“Although the mask mandate and the 50-person limit may be good recommendations for personal safety, they may not be enforced with financial or criminal penalties,” Landry wrote. “Both businesses acting under color of law as mask police and actual police acting as mask police could face liability if individual civil rights are violated due to the proclamation.”
Landry’s legal assessment doesn’t carry the force of law, but the advisory opinion could be used as the basis for a lawsuit if someone wants to challenge Edwards’ regulations. A group of eight Republican lawmakers asked for Landry’s assessment.
Edwards defended the order, in effect since Monday.
“There’s no doubt in my mind that what we did is not just warranted by the circumstances we face with COVID-19, it’s required. And it’s clearly within the legal authority that I have,” Edwards, a lawyer, said on his monthly radio show.
He noted the attorney general’s opinion comes a day after Vice President Mike Pence, in a visit to Louisiana, complimented Edwards’ response to the pandemic and suggested residents should comply with the statewide mask mandate and other Edwards regulations.
“We support Gov. John Bel Edwards and his health officials’ decisions, and we encourage people to heed the guidance of state and local authorities,” Pence said. “And with regard to wearing a mask, it’s just always a good idea.”
Edwards initially resisted a statewide mask order, preferring to call for individual responsibility. But he changed his mind as Louisiana’s confirmed coronavirus caseload continued to surge, returning to one of the fastest growing infection rates per capita across the nation. Hospitalization numbers are spiking, and the percentage of coronavirus tests coming back positive has dramatically increased.
That is worrying public health experts in a state that previously seemed to be successfully flattening the curve of infections. The U.S. Centers for Disease Control and Prevention encourages the wearing of masks to help slow the virus’s spread.
Landry’s office requires its employees to wear a facial covering in public areas. About half of the nation’s states, including neighboring Texas, have issued statewide mask orders. Alabama joined the list Wednesday.
Still, masks have become a national flashpoint in the fight to slow the spread of the COVID-19 disease caused by the coronavirus, with people arguing community responsibility clashing with those arguing individual freedom.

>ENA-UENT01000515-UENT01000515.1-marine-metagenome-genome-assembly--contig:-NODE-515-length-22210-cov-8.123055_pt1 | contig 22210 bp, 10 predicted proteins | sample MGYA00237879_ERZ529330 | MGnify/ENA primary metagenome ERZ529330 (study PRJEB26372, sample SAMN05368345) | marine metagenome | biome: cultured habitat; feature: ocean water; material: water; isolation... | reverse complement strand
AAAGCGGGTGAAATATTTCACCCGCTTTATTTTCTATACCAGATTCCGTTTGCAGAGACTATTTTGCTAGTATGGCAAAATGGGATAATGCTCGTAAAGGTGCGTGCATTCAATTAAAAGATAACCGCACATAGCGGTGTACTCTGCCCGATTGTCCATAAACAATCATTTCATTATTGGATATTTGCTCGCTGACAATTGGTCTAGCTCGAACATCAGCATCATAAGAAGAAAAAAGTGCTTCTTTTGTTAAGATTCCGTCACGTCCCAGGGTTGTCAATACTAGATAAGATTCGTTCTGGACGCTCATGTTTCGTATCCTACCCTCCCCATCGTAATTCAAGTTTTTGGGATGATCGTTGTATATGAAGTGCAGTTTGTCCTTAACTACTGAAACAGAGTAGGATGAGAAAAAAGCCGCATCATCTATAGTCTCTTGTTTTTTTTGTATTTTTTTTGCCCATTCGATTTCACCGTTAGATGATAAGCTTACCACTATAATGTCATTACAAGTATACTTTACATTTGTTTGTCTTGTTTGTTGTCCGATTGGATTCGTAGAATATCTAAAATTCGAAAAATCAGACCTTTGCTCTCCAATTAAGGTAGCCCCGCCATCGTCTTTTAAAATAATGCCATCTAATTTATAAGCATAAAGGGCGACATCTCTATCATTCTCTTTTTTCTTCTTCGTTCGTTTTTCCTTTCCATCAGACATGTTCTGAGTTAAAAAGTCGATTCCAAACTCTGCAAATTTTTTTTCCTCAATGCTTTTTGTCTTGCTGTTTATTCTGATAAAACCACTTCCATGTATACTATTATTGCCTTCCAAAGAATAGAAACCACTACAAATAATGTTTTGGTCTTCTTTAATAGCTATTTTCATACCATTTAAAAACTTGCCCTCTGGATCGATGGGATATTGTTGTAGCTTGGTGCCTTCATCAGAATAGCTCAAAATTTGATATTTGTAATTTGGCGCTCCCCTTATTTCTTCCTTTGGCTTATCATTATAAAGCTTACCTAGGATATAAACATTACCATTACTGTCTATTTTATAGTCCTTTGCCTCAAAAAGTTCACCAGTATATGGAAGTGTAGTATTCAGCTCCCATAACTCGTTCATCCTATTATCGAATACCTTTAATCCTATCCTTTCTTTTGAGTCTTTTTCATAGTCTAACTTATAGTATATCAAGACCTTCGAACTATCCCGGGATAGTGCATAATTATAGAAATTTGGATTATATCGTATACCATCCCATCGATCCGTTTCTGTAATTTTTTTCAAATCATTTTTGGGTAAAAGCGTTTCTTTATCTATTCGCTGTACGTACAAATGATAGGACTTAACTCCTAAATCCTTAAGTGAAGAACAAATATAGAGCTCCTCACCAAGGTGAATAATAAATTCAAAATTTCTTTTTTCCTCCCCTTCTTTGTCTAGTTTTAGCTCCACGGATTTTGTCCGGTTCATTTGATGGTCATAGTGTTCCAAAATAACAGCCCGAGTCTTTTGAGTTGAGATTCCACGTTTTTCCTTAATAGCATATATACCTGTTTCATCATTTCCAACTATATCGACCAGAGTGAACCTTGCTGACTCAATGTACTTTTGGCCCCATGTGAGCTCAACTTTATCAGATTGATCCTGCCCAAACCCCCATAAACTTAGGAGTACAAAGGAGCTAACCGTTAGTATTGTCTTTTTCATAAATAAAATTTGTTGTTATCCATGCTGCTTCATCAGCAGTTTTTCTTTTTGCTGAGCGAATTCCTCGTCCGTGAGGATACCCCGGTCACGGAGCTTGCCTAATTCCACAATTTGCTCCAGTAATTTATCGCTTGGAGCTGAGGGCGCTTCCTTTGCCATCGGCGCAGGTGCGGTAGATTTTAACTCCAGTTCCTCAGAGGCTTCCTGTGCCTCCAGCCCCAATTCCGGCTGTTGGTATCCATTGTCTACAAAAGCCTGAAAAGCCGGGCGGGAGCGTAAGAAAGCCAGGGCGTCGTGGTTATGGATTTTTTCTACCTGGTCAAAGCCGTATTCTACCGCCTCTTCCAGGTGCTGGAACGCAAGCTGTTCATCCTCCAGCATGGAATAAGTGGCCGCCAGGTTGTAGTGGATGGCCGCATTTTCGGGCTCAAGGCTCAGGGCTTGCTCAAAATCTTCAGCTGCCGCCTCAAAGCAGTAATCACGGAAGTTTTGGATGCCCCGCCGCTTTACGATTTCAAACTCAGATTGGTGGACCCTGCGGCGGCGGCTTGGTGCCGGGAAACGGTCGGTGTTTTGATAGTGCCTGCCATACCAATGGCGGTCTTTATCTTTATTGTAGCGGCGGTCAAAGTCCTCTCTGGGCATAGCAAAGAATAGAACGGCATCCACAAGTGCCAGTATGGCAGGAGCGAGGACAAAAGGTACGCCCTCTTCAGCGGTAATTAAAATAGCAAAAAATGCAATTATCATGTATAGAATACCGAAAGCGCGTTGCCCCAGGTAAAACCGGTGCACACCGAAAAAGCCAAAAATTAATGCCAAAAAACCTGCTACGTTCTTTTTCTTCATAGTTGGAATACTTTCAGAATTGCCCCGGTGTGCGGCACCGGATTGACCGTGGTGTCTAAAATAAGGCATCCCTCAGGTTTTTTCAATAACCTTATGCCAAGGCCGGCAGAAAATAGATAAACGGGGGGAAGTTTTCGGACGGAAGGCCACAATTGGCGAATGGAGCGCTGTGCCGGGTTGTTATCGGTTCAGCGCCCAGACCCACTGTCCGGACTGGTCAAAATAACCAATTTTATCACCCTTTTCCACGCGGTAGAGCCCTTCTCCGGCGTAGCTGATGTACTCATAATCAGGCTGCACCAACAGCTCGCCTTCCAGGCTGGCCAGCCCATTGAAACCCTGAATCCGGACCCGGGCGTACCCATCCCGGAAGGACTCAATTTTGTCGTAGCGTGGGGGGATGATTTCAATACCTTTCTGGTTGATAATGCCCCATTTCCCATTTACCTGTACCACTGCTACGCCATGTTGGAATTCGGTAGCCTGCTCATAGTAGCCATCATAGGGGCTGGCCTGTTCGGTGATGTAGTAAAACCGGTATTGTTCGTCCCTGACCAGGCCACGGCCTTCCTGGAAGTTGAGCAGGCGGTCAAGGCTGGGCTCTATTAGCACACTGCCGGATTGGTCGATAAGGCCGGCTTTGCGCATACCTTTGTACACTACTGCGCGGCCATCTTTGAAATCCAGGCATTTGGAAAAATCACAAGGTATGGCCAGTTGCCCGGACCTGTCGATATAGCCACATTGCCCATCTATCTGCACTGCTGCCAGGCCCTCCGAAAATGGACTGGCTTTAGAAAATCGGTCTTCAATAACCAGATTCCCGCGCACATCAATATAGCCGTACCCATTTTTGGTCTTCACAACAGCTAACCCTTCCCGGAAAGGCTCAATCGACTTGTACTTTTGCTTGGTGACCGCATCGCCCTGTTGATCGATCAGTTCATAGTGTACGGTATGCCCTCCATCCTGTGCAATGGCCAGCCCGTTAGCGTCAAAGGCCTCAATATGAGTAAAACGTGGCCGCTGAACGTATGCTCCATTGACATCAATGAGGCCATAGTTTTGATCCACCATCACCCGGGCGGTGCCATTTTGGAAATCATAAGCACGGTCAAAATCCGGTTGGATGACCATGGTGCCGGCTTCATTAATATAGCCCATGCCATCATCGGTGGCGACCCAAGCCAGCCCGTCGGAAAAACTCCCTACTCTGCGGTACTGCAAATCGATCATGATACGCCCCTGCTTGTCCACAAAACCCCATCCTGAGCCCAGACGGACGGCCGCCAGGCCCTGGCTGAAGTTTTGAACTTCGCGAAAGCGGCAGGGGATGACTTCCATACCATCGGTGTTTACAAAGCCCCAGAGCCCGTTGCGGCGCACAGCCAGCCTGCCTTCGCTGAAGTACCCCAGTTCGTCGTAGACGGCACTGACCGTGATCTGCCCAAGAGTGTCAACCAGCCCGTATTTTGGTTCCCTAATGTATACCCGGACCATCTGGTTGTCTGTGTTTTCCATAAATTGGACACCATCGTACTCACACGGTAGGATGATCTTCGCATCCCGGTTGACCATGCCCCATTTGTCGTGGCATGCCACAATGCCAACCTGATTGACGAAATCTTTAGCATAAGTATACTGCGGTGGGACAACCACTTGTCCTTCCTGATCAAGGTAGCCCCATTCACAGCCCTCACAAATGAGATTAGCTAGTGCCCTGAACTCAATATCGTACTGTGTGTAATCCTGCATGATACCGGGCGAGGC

The governor is requiring face coverings for anyone aged 8 or older when they are inside a building or business or if they are outside in close proximity to people who are not members of their household. The mandate allows exceptions for people with medical conditions, anyone eating and drinking and people speaking to an audience.
Three parishes have low enough rates of the COVID-19 disease caused by the coronavirus that their governing authorities can choose to opt out of the mask requirement.
Landry issued the opinion while he’s isolated because of his own coronavirus infection. He was tested because he had planned to attend the Pence events. His spokesman Millard Mule said while the attorney general is in quarantine, he has no COVID-19 symptoms.
Landry has consistently sparred with Edwards across their two terms in office. But in the early days of the state’s virus outbreak, Landry stood with Edwards to support the governor’s decisions to close schools, shutter some businesses and limit gatherings. More recently, however, Landry has publicly questioned Edwards’ continued restrictions.
The attorney general also sent a letter to Louisiana’s education leaders opposing a face covering requirement at schools. Despite the letter, the state education board Tuesday night passed new coronavirus restrictions that included a face covering requirement for all adults and students in grades 3 through 12.
More than 3,300 Louisiana residents have died from COVID-19, according to the state health department. Louisiana has been adding between 1,300 and 2,600 new confirmed cases daily, with nearly 2,100 more infections announced Wednesday.
For most people, the coronavirus causes mild or moderate symptoms. For some, especially older adults and those with existing health problems, it can cause more severe or fatal illness.
Follow AP coverage of the pandemic at https://apnews.com/VirusOutbreak and https://apnews.com/UnderstandingtheOutbreak. Follow Melinda Deslatte on Twitter at http://twitter.com/melindadeslatte.
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